Encouragement As a Tipping Point

16 08 2017

How many times have you heard the sentence “it was the straw that broke the camel’s back?”  We use these words when someone has reached an emotional breaking point.  Usually some relatively little thing pushes a person under duress to the brink.  They snap, blow up, break down.  It’s left to others to pick up the wreckage.

Such a moment may be called a tipping point.  Someone holds up against relentless pressure and circumstances until some minor thing causes them to collapse.  A straw.

A tipping point is an event in a defining moment that changes things in a big way.  In a life.  Sometimes in an entire culture.  The end of the Roman gladiatorial games in the Colosseum as a result of Telemachus’s protest comes to mind.   Or the  public 1964 murder of Kitty Genovese in New York City in which her neighborhood witnesses did nothing to intervene and protect her.  This tragedy highlighted a culture of indifference and non-involvement.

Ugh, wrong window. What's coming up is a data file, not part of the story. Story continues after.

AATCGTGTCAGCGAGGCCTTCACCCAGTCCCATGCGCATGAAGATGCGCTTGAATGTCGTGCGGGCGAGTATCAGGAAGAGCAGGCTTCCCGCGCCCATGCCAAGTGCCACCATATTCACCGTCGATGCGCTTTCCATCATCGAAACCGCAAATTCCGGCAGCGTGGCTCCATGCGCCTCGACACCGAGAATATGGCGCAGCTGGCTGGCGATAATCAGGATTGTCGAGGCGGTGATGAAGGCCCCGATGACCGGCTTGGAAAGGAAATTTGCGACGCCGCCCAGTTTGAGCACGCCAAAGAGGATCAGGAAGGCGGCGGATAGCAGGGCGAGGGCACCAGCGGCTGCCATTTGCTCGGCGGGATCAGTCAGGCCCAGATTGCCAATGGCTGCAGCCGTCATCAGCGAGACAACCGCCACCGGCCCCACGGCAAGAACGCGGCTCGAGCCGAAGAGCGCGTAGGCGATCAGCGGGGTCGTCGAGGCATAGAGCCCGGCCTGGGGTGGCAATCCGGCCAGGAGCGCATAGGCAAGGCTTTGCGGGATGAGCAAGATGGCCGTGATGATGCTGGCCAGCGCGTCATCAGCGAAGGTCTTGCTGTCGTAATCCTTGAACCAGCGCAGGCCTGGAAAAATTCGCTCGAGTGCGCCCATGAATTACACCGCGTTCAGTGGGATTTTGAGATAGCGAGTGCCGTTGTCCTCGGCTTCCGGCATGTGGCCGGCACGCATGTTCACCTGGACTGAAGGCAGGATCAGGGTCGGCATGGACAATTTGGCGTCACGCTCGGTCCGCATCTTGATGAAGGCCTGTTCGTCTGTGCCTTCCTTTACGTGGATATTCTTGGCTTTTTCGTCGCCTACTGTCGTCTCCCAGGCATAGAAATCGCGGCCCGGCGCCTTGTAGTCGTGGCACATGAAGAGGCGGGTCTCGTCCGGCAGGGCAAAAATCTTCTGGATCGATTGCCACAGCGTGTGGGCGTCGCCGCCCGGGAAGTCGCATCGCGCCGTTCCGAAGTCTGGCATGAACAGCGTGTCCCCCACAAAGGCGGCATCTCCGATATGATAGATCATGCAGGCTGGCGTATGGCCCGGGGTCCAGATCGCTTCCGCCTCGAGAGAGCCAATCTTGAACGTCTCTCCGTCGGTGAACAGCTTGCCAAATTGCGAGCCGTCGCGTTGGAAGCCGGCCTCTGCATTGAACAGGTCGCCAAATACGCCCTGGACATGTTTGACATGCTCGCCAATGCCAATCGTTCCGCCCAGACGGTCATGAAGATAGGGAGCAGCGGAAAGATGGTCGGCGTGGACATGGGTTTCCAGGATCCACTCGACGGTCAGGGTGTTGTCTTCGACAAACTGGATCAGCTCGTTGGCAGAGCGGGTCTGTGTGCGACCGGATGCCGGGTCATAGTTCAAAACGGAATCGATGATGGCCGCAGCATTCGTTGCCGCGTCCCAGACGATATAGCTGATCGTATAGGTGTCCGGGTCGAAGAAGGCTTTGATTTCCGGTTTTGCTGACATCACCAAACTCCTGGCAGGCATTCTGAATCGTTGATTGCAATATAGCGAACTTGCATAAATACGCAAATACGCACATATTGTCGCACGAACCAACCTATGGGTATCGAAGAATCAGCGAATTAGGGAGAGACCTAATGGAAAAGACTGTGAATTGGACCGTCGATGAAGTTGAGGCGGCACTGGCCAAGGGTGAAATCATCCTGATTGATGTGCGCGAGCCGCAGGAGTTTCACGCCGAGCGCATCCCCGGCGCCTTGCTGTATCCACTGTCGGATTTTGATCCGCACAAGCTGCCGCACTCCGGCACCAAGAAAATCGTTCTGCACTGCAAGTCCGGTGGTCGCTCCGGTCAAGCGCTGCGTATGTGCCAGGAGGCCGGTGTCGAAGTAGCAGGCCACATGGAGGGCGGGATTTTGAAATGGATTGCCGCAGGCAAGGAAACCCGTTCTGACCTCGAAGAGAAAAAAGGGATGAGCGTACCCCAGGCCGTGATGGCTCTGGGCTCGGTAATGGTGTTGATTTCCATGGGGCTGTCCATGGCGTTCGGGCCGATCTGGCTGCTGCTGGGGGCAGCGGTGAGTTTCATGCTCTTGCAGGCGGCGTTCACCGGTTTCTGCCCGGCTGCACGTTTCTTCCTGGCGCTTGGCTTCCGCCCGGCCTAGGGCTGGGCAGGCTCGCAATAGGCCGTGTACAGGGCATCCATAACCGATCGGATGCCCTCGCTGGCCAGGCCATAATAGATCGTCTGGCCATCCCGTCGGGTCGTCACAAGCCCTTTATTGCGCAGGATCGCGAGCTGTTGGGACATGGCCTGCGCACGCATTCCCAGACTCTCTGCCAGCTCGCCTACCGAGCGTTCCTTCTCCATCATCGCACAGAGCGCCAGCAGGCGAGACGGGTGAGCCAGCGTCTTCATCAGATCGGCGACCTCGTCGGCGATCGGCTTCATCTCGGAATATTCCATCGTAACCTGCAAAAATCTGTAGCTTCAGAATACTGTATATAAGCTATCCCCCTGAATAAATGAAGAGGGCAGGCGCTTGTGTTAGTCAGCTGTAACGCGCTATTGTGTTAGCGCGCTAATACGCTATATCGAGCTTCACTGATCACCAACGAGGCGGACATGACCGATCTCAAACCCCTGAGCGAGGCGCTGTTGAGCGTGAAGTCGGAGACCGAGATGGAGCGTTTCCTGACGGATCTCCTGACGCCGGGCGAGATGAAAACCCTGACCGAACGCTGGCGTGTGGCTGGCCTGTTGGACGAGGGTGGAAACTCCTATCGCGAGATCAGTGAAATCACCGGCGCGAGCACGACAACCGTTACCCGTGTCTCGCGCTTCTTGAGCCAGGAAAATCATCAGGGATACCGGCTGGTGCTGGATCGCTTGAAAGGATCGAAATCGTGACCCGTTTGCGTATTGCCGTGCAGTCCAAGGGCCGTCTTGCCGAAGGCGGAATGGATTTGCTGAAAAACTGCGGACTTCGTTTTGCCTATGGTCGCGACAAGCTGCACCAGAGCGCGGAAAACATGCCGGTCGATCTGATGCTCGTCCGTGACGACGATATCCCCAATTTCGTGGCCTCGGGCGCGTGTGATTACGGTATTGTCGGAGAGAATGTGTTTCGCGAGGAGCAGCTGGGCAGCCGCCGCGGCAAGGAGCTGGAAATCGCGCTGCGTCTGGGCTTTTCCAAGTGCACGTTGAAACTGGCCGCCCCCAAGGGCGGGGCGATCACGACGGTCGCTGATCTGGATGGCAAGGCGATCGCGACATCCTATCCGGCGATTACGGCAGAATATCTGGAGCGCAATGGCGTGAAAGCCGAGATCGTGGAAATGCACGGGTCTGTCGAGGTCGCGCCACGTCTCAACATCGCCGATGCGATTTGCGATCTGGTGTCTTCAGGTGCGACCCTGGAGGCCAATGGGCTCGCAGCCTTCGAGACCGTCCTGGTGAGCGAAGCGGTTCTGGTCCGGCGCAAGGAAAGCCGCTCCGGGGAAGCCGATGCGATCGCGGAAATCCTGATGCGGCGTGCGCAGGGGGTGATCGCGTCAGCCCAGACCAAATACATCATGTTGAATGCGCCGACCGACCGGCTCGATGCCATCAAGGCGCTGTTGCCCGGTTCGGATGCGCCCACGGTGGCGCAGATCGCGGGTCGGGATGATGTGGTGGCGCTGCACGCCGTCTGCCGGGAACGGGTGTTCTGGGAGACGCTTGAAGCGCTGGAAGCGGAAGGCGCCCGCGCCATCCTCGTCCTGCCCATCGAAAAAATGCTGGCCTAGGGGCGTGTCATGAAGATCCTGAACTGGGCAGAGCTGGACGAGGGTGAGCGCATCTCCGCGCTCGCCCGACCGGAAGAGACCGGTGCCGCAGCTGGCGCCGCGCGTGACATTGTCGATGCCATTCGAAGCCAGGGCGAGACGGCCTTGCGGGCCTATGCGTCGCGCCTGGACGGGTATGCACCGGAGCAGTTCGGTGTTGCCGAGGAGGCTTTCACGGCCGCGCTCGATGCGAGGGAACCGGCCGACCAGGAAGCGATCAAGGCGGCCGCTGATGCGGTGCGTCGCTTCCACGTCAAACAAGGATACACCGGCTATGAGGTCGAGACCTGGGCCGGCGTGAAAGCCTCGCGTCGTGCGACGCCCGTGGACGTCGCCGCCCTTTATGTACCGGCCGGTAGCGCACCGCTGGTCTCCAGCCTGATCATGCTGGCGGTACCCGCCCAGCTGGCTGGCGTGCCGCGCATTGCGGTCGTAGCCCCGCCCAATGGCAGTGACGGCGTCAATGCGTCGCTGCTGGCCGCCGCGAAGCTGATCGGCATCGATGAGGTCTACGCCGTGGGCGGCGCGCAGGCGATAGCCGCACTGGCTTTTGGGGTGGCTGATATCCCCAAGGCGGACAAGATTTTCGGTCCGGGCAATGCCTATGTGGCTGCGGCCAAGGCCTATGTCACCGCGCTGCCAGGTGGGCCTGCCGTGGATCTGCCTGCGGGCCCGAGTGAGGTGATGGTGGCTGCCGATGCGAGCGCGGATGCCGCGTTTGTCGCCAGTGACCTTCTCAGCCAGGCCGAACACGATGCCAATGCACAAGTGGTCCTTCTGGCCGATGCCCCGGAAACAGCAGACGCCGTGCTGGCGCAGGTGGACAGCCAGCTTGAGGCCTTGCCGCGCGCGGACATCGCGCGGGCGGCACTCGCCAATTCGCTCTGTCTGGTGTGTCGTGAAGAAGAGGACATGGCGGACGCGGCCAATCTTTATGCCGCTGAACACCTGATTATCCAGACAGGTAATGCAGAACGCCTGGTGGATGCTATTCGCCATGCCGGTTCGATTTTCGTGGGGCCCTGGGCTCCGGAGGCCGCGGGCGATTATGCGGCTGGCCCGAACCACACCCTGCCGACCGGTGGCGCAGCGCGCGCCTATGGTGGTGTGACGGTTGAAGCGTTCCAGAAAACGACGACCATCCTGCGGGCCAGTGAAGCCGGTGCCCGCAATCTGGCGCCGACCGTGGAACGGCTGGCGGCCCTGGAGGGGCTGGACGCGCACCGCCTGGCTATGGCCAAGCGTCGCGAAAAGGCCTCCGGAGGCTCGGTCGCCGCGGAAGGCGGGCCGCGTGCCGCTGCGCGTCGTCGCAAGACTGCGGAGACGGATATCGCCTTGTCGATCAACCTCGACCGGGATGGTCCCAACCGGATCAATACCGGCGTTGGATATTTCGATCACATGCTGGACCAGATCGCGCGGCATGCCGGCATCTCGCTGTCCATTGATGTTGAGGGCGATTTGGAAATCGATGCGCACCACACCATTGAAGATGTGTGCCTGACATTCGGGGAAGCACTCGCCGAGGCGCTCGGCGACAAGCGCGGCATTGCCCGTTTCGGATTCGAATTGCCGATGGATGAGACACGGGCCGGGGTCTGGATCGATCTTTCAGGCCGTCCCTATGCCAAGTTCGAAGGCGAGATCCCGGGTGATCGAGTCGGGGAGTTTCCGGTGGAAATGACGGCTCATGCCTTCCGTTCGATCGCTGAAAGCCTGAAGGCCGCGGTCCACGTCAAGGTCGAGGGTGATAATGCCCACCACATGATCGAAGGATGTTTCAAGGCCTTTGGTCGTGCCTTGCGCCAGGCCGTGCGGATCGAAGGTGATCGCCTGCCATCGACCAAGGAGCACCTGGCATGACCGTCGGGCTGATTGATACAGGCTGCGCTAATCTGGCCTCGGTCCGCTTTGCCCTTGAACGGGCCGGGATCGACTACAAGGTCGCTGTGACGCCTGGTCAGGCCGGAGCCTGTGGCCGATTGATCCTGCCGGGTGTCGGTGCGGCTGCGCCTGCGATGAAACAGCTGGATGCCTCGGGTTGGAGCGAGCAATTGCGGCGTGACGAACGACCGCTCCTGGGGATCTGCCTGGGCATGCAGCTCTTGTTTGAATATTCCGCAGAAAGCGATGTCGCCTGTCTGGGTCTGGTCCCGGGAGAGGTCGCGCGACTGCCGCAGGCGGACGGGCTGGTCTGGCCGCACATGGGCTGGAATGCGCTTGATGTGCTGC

I’d like to suggest that there are also such tipping points that result from continual encouragement.

There is always room in our world for another voice saying things like “you’re the man”; “you are beautiful”; “you have what it takes”; “you can do this.”  It often takes repeated positive affirmations to reach a tipping point in a life.   The point at which the recipient of the encouragement begins to believe it and act.

There are many broken homes in our land.  Families fractured and alienated.  Usually, the most potent fallout from a disintegrated family lands on the children.  This is not to say that fathers and mothers who’ve divorced one another do not encourage their kids.  Far from it.  But the absence of one of the parents and an intact family certainly has a devastating effect.

Young men need to be told they have what it takes to compete and win in the marketplace and in life.  Young women need to know they are protected, valuable and beautiful.

Continually encouraging human beings, especially the young, will no doubt cause such marvelous tipping points.  The point at which a person begins to see within themselves what God and others have known all along.  But it takes positive affirmation, repeated over time, to crest that watershed.